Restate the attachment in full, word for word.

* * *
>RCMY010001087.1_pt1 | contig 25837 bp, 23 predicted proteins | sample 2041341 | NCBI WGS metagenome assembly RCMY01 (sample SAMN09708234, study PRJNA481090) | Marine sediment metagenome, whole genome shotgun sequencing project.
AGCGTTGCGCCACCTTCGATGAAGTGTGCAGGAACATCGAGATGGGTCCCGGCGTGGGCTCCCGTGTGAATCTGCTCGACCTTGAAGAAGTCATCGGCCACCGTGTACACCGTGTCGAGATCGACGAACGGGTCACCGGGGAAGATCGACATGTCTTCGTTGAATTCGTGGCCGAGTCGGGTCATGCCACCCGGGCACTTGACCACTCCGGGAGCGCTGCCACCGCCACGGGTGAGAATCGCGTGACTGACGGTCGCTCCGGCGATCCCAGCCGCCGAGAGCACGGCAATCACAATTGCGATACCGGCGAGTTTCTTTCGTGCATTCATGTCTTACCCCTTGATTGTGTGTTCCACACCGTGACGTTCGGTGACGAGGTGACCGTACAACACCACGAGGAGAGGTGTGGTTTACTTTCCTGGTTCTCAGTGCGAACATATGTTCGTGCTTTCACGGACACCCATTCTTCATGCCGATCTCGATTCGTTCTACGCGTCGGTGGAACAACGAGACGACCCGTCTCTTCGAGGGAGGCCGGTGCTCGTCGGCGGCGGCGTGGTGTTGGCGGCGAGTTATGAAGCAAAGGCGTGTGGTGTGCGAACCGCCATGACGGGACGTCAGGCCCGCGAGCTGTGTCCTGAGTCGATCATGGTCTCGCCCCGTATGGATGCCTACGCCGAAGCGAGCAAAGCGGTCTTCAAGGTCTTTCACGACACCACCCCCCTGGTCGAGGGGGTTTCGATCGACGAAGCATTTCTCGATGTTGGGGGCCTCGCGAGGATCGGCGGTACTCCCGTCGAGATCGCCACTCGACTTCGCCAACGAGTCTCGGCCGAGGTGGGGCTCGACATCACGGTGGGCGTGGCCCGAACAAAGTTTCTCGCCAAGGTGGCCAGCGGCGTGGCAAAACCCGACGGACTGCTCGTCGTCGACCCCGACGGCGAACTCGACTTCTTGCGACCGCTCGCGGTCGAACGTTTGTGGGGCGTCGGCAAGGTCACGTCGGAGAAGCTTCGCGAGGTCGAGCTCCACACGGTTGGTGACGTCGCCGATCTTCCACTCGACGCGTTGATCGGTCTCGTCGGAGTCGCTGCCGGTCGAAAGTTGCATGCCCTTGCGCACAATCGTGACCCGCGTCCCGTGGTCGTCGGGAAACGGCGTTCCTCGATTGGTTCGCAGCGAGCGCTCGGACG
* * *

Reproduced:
>RCMY010001087.1_pt1 | contig 25837 bp, 23 predicted proteins | sample 2041341 | NCBI WGS metagenome assembly RCMY01 (sample SAMN09708234, study PRJNA481090) | Marine sediment metagenome, whole genome shotgun sequencing project.
AGCGTTGCGCCACCTTCGATGAAGTGTGCAGGAACATCGAGATGGGTCCCGGCGTGGGCTCCCGTGTGAATCTGCTCGACCTTGAAGAAGTCATCGGCCACCGTGTACACCGTGTCGAGATCGACGAACGGGTCACCGGGGAAGATCGACATGTCTTCGTTGAATTCGTGGCCGAGTCGGGTCATGCCACCCGGGCACTTGACCACTCCGGGAGCGCTGCCACCGCCACGGGTGAGAATCGCGTGACTGACGGTCGCTCCGGCGATCCCAGCCGCCGAGAGCACGGCAATCACAATTGCGATACCGGCGAGTTTCTTTCGTGCATTCATGTCTTACCCCTTGATTGTGTGTTCCACACCGTGACGTTCGGTGACGAGGTGACCGTACAACACCACGAGGAGAGGTGTGGTTTACTTTCCTGGTTCTCAGTGCGAACATATGTTCGTGCTTTCACGGACACCCATTCTTCATGCCGATCTCGATTCGTTCTACGCGTCGGTGGAACAACGAGACGACCCGTCTCTTCGAGGGAGGCCGGTGCTCGTCGGCGGCGGCGTGGTGTTGGCGGCGAGTTATGAAGCAAAGGCGTGTGGTGTGCGAACCGCCATGACGGGACGTCAGGCCCGCGAGCTGTGTCCTGAGTCGATCATGGTCTCGCCCCGTATGGATGCCTACGCCGAAGCGAGCAAAGCGGTCTTCAAGGTCTTTCACGACACCACCCCCCTGGTCGAGGGGGTTTCGATCGACGAAGCATTTCTCGATGTTGGGGGCCTCGCGAGGATCGGCGGTACTCCCGTCGAGATCGCCACTCGACTTCGCCAACGAGTCTCGGCCGAGGTGGGGCTCGACATCACGGTGGGCGTGGCCCGAACAAAGTTTCTCGCCAAGGTGGCCAGCGGCGTGGCAAAACCCGACGGACTGCTCGTCGTCGACCCCGACGGCGAACTCGACTTCTTGCGACCGCTCGCGGTCGAACGTTTGTGGGGCGTCGGCAAGGTCACGTCGGAGAAGCTTCGCGAGGTCGAGCTCCACACGGTTGGTGACGTCGCCGATCTTCCACTCGACGCGTTGATCGGTCTCGTCGGAGTCGCTGCCGGTCGAAAGTTGCATGCCCTTGCGCACAATCGTGACCCGCGTCCCGTGGTCGTCGGGAAACGGCGTTCCTCGATTGGTTCGCAGCGAGCGCTCGGACG